Editor’s note: In part one of this two-part article, the author reviews the history and basic operating principles of ferroelectric RAM (FRAM). Part two will cover design specifics, including thorough discussion of the requirements for the ferroelectric capacitors that form the basis of FRAM.
It was an amazing moment that night in Albuquerque in May of 1987. Richard Womack and I, both at Krysalis Corp., were huddled over a brand new MOSAID memory tester pushing buttons trying to get the display to change. The tester was showing a checkerboard pattern instead of the blank screen it should have had as we set up the tester prior to dropping probes on the very first FRAM fabricated by Krysalis. It was all so very confusing. The tester simply would not respond to our ministrations. No matter what we did, the display kept showing the same write/read checkerboard pattern. We finally realized that the probes were already down on the die and that the memory actually was working after all!
That DUT was the first die on the first wafer on the first lot of the Krysalis 512ECD, and it was 100% functional. Or at least it appeared to be. In reality, it was only 50% functional because we had missed a ground strap for every other word line in the layout. Only half of the 64 bytes were being written and read. A quick change to the metal mask took care of that oversight. Nevertheless, it was an incredible achievement by the technical team at Krysalis, having received venture funding only 18 months prior. Sheffield Eaton at Ramtron followed soon after with his own ferroelectric memory and the race was on.
Every memory technology development project should be so easy. Over the next 20 years FRAM developers ran into all kinds of problems unforeseen by our limited understanding of the physics of ferroelectric materials. Many of these technical and product definition problems were of the same nature, if not in some cases exactly the same problem, as those faced today by other promising non-volatile memory technologies under development like magnetoresistive RAM (MRAM), resistive RAM (RRAM), and phase-change memory (PCM). Despite the long bumpy start, ferroelectric-based memories are now in commercial production with solid product lines. With this foundation, it is my firm belief that the robust nature of the ferroelectric materials underlying FRAMs will allow the rapid creation of new and useful products. In the article below, I will strive to provide a foundation for understanding both the FRAM IC and the underlying ferroelectric materials technology.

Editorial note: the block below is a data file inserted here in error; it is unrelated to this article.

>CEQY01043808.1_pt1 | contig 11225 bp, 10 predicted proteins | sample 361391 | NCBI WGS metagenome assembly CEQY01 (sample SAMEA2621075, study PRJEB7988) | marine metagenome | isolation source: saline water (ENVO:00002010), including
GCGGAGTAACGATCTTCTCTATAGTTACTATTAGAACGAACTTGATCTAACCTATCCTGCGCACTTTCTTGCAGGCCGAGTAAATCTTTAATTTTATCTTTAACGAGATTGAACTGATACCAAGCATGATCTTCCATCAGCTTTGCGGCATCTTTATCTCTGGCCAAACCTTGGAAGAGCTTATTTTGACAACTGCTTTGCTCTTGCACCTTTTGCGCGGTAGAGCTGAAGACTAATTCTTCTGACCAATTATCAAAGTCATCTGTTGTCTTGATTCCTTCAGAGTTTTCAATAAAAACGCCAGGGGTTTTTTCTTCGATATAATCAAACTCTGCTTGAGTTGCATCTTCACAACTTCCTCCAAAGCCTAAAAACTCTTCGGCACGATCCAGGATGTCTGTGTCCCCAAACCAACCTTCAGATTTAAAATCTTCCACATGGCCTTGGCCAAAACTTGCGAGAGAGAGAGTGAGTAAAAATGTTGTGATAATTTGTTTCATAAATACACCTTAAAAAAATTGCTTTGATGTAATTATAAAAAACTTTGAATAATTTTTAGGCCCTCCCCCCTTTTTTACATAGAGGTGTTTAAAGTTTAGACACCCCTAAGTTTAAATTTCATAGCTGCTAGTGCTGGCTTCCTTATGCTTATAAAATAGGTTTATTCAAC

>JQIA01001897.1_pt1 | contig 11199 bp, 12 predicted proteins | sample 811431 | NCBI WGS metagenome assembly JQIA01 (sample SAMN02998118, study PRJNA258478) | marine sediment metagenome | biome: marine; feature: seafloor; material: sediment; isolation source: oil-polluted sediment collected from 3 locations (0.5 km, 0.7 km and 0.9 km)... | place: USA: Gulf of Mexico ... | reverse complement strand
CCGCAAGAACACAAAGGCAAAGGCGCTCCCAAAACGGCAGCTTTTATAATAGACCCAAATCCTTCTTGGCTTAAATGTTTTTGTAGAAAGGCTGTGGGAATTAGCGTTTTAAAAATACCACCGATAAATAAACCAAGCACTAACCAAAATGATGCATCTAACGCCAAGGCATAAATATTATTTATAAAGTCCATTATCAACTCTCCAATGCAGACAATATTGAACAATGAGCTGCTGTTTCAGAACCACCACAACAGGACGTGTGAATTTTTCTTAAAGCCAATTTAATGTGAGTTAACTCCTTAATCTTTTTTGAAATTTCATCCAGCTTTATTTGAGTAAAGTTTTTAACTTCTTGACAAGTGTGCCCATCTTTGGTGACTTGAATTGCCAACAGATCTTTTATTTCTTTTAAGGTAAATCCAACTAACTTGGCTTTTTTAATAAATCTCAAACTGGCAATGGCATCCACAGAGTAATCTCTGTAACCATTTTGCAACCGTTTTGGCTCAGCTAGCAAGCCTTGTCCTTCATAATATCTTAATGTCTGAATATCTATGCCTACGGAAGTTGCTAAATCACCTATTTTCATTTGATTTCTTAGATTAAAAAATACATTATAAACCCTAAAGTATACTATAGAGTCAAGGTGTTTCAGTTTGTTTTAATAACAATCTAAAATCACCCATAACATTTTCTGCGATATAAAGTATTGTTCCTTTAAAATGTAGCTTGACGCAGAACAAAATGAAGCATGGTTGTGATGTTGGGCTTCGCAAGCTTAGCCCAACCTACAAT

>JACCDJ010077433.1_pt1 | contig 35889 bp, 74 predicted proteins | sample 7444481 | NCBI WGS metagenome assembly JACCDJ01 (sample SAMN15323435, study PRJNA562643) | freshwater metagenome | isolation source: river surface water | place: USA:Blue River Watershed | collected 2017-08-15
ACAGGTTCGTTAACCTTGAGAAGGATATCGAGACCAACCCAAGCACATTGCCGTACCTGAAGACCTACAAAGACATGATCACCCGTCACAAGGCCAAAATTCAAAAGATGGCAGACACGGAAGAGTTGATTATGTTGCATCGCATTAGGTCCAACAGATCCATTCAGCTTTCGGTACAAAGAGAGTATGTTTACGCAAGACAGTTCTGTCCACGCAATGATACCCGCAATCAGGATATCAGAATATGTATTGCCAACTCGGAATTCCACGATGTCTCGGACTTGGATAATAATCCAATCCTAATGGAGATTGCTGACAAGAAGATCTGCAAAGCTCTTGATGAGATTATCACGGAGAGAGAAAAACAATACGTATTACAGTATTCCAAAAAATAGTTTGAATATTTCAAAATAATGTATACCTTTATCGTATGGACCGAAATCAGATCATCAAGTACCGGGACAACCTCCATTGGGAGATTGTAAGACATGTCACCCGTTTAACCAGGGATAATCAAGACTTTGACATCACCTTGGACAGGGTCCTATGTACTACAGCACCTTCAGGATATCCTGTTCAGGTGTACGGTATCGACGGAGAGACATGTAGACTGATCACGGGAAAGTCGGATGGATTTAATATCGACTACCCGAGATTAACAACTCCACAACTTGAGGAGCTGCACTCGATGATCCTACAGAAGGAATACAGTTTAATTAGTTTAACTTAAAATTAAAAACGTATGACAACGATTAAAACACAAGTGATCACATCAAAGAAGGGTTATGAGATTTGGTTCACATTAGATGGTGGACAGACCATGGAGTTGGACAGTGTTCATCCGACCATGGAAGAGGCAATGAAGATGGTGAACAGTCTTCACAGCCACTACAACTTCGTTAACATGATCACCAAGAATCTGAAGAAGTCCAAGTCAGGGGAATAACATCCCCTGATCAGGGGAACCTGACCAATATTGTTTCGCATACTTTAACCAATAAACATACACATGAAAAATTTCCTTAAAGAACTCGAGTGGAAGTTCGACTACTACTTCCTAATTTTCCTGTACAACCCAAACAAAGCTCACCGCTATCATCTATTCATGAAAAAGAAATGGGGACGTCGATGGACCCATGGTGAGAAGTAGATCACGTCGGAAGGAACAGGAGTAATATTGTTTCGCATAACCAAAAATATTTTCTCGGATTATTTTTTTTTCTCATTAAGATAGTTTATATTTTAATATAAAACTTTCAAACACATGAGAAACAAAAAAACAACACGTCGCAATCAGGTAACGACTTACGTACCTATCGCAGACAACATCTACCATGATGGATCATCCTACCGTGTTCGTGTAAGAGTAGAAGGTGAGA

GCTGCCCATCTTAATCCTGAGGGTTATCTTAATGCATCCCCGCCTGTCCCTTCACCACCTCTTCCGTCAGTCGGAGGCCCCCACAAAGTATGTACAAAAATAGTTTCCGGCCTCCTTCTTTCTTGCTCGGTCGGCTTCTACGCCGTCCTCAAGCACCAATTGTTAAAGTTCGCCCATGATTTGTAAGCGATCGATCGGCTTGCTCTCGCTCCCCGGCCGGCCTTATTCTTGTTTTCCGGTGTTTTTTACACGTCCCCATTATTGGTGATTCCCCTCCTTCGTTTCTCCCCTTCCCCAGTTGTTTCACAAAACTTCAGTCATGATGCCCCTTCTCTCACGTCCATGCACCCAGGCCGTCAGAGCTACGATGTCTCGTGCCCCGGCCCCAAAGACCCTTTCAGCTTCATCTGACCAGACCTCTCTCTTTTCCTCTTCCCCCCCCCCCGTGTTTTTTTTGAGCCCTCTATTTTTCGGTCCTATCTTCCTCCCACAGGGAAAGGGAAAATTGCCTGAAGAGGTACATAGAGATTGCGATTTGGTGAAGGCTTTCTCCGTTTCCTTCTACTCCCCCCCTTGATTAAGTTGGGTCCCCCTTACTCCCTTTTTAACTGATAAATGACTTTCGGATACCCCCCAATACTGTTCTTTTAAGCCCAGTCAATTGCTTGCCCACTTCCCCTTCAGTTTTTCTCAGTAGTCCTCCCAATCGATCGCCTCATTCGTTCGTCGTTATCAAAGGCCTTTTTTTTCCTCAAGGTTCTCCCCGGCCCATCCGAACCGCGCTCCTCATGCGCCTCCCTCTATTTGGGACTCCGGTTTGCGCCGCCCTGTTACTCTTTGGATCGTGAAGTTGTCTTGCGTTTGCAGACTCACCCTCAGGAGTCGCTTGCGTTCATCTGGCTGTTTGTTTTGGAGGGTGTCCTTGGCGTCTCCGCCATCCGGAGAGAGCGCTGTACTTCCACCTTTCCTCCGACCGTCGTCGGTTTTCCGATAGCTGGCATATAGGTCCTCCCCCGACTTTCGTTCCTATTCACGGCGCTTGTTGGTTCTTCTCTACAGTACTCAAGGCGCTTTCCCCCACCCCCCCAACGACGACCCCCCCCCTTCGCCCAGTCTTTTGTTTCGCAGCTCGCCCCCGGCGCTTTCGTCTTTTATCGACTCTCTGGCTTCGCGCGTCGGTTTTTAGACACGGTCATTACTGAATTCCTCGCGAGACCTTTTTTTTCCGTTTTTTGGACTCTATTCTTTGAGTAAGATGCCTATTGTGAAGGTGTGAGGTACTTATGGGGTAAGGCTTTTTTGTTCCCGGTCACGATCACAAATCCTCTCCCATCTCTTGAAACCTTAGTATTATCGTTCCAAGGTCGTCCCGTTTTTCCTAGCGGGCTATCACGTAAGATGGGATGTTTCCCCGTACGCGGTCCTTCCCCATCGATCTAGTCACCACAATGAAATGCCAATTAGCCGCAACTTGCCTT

Ferroelectricity and FeRAMs There exist families of special dielectric materials with non-linear properties that impart memory to capacitors. These materials are referred to as ferroelectric, meaning they have permanent internal polarization that may be re-oriented by an external electric field. Such a capacitor will exhibit no voltage even though the charges on its plates are not balanced. The physics are simple: 1) Extra charge on the plates cancels the remanent electric field inside the ferroelectric material so that 2) there is no net unbalanced electric field and thus 3) no force to equalize the extra charge between the plates across a short circuit. However, apply an external voltage to the capacitor and the remanent polarization will switch directions, forcing a rebalance of the charges on the plates and creating a dynamic event that can be recorded by external circuitry.
Embedding ferroelectric capacitors into an integrated circuit results in FRAM. FRAM operates internally like DRAM but has the high speed of SRAM plus the non-volatility of flash memory. It is truly a universal memory. When the first successful circuits were built in the 1980s, it was thought that their universal function would allow them to take over all memory functions in digital computers, replacing DRAM, SRAM, and EEPROM. Alas, to the chagrin of the inventors dreaming of fortunes (including this author), that revolution did not happen.
David Patterson, known for his pioneering research that led to RAID, clusters and more, is part of a team at UC Berkeley that recently made its RISC-V processor architecture an open source hardware offering. We talk with Patterson and one of his colleagues behind the effort about the opportunities they see, what new kinds of designs they hope to enable and what it means for today’s commercial processor giants such as Intel, ARM and Imagination Technologies.